The Last Lecture- Lessons for a Professor whose lecture went viral discussing life

The Last Lecture by Randy Pausch, Jeffrey Zaslow 

These were the passages that stood out to me.

“It has become a common exercise on college campuses. Professors are asked to consider their demise and to  ruminate on what matters most to them. And while they speak, audiences can’t help but mull the same question:  What wisdom would we impart to the world if we knew it was our last chance? If we had to vanish tomorrow,  what would we want as our legacy?” 

“That very week, however, I got the news: My most recent treatment hadn’t worked. I had just months to live. I  knew I could cancel the lecture. Everyone would understand. Suddenly, there were so many other things to be  done. I had to deal with my own grief and the sadness of those who loved me. I had to throw myself into getting  my family’s affairs in order. And yet, despite everything, I couldn’t shake the idea of giving the talk. I was  energized by the idea of delivering a last lecture that really was a last lecture. What could I say? How would it  be received? Could I even get through it? “They’ll let me back out,” I told my wife, Jai, “but I really want to do  it.” 

“Certainly, the thought of leaving Jai that day was painful to me. And yet, I couldn’t let go of the idea of the  lecture. I had come to see it as the last moment of my career, as a way to say goodbye to my “work family.” I  also found myself fantasizing about giving a last lecture that would be the oratorical equivalent of a retiring  baseball slugger driving one last ball into the upper deck. I had always liked the final scene in The Natural, when  the aging, bleeding ballplayer Roy Hobbs miraculously hits that towering home run.”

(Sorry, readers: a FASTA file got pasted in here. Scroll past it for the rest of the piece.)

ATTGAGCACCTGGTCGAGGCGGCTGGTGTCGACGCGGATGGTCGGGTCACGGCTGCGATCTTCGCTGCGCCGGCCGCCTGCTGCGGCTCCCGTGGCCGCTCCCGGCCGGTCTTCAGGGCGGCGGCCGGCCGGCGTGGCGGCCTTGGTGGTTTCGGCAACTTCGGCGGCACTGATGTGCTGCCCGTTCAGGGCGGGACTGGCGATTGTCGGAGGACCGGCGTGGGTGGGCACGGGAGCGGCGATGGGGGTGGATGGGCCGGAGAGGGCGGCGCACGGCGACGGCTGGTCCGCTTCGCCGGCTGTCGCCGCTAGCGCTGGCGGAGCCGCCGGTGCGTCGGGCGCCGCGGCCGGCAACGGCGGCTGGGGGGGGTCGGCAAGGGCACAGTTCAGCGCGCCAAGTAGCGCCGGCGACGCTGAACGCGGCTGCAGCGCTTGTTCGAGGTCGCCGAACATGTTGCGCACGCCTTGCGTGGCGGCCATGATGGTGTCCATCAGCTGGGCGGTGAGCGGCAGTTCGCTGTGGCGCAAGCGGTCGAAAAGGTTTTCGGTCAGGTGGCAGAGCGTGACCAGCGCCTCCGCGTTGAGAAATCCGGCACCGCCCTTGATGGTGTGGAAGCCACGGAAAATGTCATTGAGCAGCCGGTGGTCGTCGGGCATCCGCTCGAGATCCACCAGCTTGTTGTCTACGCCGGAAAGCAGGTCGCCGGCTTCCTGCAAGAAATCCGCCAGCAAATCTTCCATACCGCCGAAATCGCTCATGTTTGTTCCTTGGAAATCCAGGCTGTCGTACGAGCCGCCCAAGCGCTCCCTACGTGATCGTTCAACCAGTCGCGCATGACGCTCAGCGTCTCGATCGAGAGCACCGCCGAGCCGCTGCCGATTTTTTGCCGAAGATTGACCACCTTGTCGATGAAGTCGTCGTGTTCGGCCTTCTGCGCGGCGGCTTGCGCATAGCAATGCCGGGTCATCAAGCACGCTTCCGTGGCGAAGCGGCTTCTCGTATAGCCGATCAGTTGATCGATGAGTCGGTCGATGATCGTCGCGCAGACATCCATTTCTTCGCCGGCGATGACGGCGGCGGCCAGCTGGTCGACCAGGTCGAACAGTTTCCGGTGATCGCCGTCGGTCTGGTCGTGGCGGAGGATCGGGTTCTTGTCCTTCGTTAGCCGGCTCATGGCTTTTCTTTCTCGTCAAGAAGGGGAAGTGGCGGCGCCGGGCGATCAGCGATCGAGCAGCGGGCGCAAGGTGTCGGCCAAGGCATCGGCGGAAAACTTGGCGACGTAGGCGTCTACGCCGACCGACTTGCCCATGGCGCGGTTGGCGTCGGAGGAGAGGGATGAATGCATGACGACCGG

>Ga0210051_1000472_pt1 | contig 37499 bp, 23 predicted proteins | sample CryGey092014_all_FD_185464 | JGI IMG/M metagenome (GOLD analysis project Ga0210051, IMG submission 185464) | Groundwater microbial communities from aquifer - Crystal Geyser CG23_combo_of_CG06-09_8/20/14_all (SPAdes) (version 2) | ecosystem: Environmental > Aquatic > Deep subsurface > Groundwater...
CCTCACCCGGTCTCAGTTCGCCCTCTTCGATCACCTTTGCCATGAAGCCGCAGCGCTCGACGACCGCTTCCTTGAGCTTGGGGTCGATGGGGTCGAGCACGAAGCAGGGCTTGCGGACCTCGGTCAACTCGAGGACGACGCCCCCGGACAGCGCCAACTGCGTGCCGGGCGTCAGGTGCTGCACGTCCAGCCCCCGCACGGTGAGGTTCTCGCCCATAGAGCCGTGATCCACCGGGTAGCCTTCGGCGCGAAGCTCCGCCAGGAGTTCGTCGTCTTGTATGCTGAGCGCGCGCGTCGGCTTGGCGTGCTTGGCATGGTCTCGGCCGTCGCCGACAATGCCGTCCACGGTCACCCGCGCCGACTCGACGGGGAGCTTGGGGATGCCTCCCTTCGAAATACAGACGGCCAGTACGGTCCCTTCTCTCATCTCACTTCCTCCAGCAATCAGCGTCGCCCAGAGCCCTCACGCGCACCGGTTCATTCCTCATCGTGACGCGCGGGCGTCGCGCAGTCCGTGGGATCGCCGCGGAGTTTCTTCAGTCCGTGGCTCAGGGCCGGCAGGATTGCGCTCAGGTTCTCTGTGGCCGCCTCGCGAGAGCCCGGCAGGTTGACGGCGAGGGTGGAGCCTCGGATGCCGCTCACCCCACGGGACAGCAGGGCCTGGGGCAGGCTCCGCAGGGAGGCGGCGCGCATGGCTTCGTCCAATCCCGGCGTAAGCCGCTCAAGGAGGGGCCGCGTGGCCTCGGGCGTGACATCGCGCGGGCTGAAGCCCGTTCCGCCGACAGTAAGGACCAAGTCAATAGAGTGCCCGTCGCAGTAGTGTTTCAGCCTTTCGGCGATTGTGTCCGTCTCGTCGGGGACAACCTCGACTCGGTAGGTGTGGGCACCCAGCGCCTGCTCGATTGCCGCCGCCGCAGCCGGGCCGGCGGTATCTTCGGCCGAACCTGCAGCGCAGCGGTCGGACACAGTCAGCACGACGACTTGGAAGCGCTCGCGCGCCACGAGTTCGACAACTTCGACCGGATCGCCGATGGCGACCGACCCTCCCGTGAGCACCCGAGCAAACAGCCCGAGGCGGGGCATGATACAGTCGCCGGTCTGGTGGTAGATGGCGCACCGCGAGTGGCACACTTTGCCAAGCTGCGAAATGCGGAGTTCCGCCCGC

“Dr. Reiss saw a man not yet ready to fully retreat to his home life, and certainly not yet ready to climb into his  deathbed. “This lecture will be the last time many people I care about will see me in the flesh,” I told her flatly.  “I have a chance here to really think about what matters most to me, to cement how people will remember me,  and to do whatever good I can on the way out.”

“Given Jai’s reticence, I knew I had to look honestly at my motivations. Why was this talk so important to me?  Was it a way to remind me and everyone else that I was still very much alive? To prove I still had the fortitude  to perform? Was it a limelight-lover’s urge to show off one last time? The answer was yes on all fronts. “An  injured lion wants to know if he can still roar,” I told Jai. “It’s about dignity and self-esteem, which isn’t quite  the same as vanity.” 

“And how about Logan and Chloe? They may have no memories at all. Nothing. Especially Chloe. And I can  tell you this: When the kids are older, they’re going to go through this phase where they absolutely, achingly  need to know: ‘Who was my dad? What was he like?’ This lecture could help give them an answer to that.” 

“I’ll get you a DVD. When the kids are older, you can show it to them. It’ll help them understand who I was and  what I cared about.”